Walmart says it will discontinue the sale of handgun ammunition and also publicly requests that customers refrain from openly carrying firearms in stores even where state laws allow it.
The announcement comes just days after a shooting spree claimed seven lives in Odessa, Texas and follows two other back-to-back shootings last month, one of them at a Walmart store.
The Bentonville, Arkansas-based discounter said Tuesday it will stop selling short-barrel and handgun ammunition, including .223 caliber and 5.56 caliber used in military-style weapons, after it runs out of its current inventory. It will also discontinue handgun sales in Alaska, marking its complete exit from handguns and allowing it to focus on hunting rifles and related ammunition only.
“We have a long heritage as a company of serving responsible hunters and sportsmen and women, and we’re going to continue doing so,” according to a memo by Walmart’s CEO Doug McMillon that will be circulated to employees Tuesday afternoon.
Walmart is further requesting that customers refrain from openly carrying firearms at its stores unless they are law enforcement officers. Last month, a shooter entered a Walmart store in El Paso, Texas and killed 22 people using an AK-style firearm that Walmart already bans the sale of. Texas became an open carry state in 2016, allowing people to openly carry firearms in public.
Walmart’s moves will reduce its market share of ammunition from around 20 percent to a range of about 6 percent to 9 percent, according to Tuesday’s memo. About half of its more than 4,000 U.S. stores sell firearms.
The nation’s largest retailer has been facing increasing pressure to change its gun policies by gun control activists, employees, and politicians after the El Paso shooting and a second unrelated shooting in Dayton, Ohio that killed nine people. A few days before that, two Walmart workers were killed by another worker at a store in Southaven, Mississippi.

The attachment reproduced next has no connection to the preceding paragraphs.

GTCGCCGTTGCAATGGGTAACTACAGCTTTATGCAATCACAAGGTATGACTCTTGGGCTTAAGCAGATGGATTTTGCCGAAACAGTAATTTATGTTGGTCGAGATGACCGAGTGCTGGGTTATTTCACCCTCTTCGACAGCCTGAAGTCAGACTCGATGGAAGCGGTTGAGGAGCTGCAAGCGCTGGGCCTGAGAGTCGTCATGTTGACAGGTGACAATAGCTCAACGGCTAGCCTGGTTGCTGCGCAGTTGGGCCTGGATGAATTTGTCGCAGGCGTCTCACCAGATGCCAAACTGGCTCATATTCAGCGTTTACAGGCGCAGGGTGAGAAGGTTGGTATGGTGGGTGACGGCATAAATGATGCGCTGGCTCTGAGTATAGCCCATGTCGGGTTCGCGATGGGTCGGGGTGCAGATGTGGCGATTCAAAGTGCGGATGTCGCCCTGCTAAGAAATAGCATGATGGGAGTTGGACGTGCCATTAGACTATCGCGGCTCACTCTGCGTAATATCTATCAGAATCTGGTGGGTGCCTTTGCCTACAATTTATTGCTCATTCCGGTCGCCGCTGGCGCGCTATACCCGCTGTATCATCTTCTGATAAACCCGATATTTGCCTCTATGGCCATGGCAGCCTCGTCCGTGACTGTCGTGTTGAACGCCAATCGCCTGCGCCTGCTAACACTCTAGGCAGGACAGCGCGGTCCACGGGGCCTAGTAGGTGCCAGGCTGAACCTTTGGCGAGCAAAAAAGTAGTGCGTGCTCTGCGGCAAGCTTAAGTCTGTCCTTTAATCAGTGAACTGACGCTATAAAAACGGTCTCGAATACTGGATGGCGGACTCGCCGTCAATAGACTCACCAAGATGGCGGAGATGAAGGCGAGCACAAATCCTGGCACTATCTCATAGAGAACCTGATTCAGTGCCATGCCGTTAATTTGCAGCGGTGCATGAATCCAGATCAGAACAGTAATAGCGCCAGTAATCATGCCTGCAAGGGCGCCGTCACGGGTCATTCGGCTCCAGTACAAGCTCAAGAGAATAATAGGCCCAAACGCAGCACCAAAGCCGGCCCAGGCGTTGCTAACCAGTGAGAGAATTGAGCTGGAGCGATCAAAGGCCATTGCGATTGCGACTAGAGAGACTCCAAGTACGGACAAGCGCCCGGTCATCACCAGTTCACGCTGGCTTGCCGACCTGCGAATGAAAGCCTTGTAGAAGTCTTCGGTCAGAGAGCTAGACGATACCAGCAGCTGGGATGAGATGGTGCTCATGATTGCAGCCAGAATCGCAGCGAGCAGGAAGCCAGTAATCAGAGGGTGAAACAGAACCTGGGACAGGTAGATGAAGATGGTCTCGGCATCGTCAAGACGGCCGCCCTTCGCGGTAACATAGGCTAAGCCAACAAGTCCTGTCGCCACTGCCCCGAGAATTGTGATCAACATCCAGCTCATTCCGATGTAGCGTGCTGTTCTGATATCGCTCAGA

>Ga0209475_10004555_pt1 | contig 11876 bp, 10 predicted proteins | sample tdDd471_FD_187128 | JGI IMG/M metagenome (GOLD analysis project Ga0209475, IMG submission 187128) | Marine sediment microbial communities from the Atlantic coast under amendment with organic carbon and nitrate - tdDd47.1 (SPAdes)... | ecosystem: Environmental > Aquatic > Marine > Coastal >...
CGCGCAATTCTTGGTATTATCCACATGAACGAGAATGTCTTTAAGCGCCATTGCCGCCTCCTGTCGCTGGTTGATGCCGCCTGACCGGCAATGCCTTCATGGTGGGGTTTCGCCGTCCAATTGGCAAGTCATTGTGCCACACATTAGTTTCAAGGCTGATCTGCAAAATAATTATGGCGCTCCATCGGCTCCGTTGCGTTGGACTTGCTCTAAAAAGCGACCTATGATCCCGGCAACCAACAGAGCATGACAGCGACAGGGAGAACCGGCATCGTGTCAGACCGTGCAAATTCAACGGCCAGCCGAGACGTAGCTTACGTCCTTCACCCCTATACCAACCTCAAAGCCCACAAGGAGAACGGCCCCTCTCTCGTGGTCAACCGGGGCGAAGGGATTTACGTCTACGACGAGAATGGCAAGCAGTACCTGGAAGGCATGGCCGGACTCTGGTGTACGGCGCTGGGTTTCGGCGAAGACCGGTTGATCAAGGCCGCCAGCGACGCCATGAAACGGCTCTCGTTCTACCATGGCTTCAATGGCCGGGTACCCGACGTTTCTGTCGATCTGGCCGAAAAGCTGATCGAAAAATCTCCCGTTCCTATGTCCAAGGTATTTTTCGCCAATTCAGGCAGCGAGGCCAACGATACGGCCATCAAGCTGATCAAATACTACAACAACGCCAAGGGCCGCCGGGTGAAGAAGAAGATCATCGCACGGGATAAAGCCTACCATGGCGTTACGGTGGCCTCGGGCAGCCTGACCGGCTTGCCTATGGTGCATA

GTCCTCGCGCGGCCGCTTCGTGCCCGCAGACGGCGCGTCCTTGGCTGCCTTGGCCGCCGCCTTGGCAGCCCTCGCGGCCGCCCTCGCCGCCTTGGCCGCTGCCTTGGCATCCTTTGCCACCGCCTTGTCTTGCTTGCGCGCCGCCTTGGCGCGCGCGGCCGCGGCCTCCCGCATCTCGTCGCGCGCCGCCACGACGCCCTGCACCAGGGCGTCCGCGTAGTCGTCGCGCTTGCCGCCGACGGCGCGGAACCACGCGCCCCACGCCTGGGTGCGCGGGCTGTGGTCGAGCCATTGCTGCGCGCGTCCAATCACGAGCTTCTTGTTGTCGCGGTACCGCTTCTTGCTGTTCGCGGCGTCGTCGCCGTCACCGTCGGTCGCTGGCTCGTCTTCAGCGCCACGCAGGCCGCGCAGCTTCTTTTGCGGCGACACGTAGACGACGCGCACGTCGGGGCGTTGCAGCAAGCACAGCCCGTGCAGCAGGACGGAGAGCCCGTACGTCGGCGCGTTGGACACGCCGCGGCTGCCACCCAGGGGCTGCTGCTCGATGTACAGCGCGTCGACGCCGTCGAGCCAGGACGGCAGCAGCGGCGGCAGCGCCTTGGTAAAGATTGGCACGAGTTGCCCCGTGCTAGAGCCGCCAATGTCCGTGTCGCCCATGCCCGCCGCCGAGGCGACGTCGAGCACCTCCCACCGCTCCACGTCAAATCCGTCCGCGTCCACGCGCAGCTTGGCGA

Easy Access and Red Flags
Gyl Switzer, the executive director of Texas Gun Sense, told NTD News that the supermarket’s decision is a step toward gun safety.
“The problem we have in Texas is easy access to firearms,” said Switzer. “Walmart is ubiquitous across Texas, across the country, so it should have a significant impact on gun safety.”
McMillon also said he would encourage Congress and the White House to consider what he called “common sense measures,” such as stronger background checks and removing weapons from those determined to pose an imminent risk, otherwise known as “red flag” laws or extreme risk protection orders.
Texas Gun Sense is supportive of red flag laws. Switzer explained that the organization is not against firearms; it support responsible gun ownership.
Some are concerned, however, that red flag laws may infringe on the rights of Americans.
Shortly after the shooting in El Paso, Professor of Political Sciences Nicholas Giordano from Suffolk County Community College told The Epoch Times that the problem is determining what a “red flag” is.
“It’s easy to say red flag laws make sense if the person’s on the computer and social media and typing, ‘I’m going to kill a lot of people,’” said Giordano. “Well, then it’s pretty clear-cut. But what happens when you try to interpret what someone’s saying?
“Now it becomes a little bit more difficult—it becomes more complex.”
In some cases the firearm can be seized before a final ruling is made by the court. Under New York’s red flag law, a “temporary extreme risk order” may be issued to seize the respondent’s weapons immediately, pending his or her court hearing. Switzer, on the other hand, said red flag laws are multifaceted and require the accusation to be made under oath: points she believes should relieve concerns about extreme risk protection orders.
In the aftermath of the El Paso shooting, Walmart ordered workers to remove video game signs and displays that depict violence from stores nationwide.
By Annie D’Innocenzio. NTD reporter Miguel Moreno contributed to this article.